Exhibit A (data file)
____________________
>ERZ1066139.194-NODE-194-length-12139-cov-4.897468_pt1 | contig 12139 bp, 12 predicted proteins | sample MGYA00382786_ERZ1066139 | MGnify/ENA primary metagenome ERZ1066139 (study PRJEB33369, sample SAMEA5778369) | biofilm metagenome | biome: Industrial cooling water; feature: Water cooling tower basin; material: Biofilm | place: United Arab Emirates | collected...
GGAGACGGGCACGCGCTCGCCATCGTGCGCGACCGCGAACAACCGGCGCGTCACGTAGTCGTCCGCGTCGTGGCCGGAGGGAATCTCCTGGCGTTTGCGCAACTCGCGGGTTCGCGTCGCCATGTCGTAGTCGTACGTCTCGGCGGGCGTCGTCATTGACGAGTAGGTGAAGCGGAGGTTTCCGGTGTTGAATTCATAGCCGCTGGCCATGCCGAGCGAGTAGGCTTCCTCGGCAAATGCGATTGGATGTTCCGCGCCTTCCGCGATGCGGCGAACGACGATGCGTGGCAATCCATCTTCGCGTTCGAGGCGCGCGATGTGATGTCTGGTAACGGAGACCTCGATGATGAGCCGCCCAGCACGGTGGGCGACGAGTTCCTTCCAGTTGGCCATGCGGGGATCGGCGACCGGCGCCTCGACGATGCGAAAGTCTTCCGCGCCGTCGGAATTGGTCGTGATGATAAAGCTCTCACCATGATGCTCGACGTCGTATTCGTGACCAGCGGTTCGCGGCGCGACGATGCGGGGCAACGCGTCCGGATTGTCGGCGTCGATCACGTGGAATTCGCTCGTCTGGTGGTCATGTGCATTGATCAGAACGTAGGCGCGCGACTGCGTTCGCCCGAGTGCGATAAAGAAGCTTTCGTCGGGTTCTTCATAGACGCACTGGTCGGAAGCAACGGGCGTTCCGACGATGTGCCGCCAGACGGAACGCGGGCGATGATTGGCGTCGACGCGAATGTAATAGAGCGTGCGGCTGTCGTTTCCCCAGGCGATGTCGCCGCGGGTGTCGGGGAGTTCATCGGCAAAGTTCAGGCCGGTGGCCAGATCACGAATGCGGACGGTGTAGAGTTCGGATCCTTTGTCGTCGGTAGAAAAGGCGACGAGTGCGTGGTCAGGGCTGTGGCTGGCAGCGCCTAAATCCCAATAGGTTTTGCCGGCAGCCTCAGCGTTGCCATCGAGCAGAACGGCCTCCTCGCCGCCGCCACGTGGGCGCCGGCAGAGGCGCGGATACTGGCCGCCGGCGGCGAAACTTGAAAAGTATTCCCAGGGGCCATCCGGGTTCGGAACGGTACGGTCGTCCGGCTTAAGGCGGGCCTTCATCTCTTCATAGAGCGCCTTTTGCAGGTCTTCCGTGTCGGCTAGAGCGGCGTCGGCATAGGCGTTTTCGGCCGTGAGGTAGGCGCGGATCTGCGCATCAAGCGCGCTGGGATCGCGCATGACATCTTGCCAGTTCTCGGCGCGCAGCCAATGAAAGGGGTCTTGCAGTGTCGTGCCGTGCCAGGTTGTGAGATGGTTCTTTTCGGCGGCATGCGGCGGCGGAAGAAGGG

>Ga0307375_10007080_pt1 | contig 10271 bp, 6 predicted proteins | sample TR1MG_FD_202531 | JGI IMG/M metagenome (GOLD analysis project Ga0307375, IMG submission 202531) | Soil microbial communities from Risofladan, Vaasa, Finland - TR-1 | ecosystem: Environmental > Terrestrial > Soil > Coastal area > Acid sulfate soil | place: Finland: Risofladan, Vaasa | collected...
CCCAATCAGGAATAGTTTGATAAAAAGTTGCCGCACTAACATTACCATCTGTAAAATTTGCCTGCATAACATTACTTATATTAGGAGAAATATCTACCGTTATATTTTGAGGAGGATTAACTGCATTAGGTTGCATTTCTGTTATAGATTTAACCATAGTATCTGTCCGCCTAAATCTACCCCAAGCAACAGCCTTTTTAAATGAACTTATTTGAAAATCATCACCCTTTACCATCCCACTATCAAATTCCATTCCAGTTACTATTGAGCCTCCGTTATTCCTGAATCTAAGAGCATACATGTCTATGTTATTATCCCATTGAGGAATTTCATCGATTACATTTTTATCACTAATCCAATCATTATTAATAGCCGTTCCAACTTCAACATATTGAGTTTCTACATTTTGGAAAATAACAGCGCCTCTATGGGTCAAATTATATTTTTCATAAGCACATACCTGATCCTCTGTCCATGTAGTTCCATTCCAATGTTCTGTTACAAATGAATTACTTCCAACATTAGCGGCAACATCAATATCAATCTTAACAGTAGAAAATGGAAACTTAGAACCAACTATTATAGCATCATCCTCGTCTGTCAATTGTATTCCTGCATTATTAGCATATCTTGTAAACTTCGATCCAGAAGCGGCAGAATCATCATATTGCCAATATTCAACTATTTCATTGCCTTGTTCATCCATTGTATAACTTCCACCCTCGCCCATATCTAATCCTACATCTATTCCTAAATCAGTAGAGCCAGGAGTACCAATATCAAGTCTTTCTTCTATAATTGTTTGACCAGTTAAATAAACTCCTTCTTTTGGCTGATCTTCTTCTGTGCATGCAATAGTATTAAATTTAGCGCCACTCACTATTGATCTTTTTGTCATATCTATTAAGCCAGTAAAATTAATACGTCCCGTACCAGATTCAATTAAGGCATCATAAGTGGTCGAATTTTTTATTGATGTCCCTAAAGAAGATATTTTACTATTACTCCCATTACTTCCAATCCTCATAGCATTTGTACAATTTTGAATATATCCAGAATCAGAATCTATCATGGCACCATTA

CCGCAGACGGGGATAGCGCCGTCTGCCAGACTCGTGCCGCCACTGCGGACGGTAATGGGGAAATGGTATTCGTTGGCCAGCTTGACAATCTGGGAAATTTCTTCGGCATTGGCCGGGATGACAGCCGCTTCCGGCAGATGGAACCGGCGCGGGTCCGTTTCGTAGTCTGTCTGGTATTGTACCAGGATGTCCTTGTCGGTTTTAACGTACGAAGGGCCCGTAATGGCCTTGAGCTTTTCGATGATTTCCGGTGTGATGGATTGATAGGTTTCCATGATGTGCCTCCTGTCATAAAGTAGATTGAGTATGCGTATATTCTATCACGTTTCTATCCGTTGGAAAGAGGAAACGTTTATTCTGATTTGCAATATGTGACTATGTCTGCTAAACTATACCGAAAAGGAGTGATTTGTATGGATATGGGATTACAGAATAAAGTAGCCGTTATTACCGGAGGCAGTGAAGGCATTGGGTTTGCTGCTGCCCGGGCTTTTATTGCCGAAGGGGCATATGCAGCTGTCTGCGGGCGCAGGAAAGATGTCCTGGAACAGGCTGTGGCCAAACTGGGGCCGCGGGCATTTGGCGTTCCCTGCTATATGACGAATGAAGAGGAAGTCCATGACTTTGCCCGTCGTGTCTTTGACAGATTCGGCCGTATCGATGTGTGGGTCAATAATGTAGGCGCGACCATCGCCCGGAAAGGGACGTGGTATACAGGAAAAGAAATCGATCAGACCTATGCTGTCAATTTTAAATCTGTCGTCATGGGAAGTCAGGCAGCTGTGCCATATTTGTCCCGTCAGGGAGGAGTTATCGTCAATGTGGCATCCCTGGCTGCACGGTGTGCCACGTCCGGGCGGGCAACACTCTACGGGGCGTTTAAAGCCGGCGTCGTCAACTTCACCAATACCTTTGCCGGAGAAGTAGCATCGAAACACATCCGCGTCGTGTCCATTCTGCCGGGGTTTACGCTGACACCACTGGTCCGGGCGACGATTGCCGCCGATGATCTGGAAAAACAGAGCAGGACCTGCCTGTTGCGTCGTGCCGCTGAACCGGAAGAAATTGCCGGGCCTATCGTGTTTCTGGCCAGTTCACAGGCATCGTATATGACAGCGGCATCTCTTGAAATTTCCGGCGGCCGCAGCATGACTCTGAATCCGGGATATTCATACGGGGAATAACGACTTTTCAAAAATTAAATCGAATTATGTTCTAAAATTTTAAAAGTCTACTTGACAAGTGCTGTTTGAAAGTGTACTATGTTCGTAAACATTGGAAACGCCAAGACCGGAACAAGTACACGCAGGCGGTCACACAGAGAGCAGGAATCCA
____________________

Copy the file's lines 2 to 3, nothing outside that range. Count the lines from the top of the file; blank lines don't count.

GGAGACGGGCACGCGCTCGCCATCGTGCGCGACCGCGAACAACCGGCGCGTCACGTAGTCGTCCGCGTCGTGGCCGGAGGGAATCTCCTGGCGTTTGCGCAACTCGCGGGTTCGCGTCGCCATGTCGTAGTCGTACGTCTCGGCGGGCGTCGTCATTGACGAGTAGGTGAAGCGGAGGTTTCCGGTGTTGAATTCATAGCCGCTGGCCATGCCGAGCGAGTAGGCTTCCTCGGCAAATGCGATTGGATGTTCCGCGCCTTCCGCGATGCGGCGAACGACGATGCGTGGCAATCCATCTTCGCGTTCGAGGCGCGCGATGTGATGTCTGGTAACGGAGACCTCGATGATGAGCCGCCCAGCACGGTGGGCGACGAGTTCCTTCCAGTTGGCCATGCGGGGATCGGCGACCGGCGCCTCGACGATGCGAAAGTCTTCCGCGCCGTCGGAATTGGTCGTGATGATAAAGCTCTCACCATGATGCTCGACGTCGTATTCGTGACCAGCGGTTCGCGGCGCGACGATGCGGGGCAACGCGTCCGGATTGTCGGCGTCGATCACGTGGAATTCGCTCGTCTGGTGGTCATGTGCATTGATCAGAACGTAGGCGCGCGACTGCGTTCGCCCGAGTGCGATAAAGAAGCTTTCGTCGGGTTCTTCATAGACGCACTGGTCGGAAGCAACGGGCGTTCCGACGATGTGCCGCCAGACGGAACGCGGGCGATGATTGGCGTCGACGCGAATGTAATAGAGCGTGCGGCTGTCGTTTCCCCAGGCGATGTCGCCGCGGGTGTCGGGGAGTTCATCGGCAAAGTTCAGGCCGGTGGCCAGATCACGAATGCGGACGGTGTAGAGTTCGGATCCTTTGTCGTCGGTAGAAAAGGCGACGAGTGCGTGGTCAGGGCTGTGGCTGGCAGCGCCTAAATCCCAATAGGTTTTGCCGGCAGCCTCAGCGTTGCCATCGAGCAGAACGGCCTCCTCGCCGCCGCCACGTGGGCGCCGGCAGAGGCGCGGATACTGGCCGCCGGCGGCGAAACTTGAAAAGTATTCCCAGGGGCCATCCGGGTTCGGAACGGTACGGTCGTCCGGCTTAAGGCGGGCCTTCATCTCTTCATAGAGCGCCTTTTGCAGGTCTTCCGTGTCGGCTAGAGCGGCGTCGGCATAGGCGTTTTCGGCCGTGAGGTAGGCGCGGATCTGCGCATCAAGCGCGCTGGGATCGCGCATGACATCTTGCCAGTTCTCGGCGCGCAGCCAATGAAAGGGGTCTTGCAGTGTCGTGCCGTGCCAGGTTGTGAGATGGTTCTTTTCGGCGGCATGCGGCGGCGGAAGAAGGG

>Ga0307375_10007080_pt1 | contig 10271 bp, 6 predicted proteins | sample TR1MG_FD_202531 | JGI IMG/M metagenome (GOLD analysis project Ga0307375, IMG submission 202531) | Soil microbial communities from Risofladan, Vaasa, Finland - TR-1 | ecosystem: Environmental > Terrestrial > Soil > Coastal area > Acid sulfate soil | place: Finland: Risofladan, Vaasa | collected...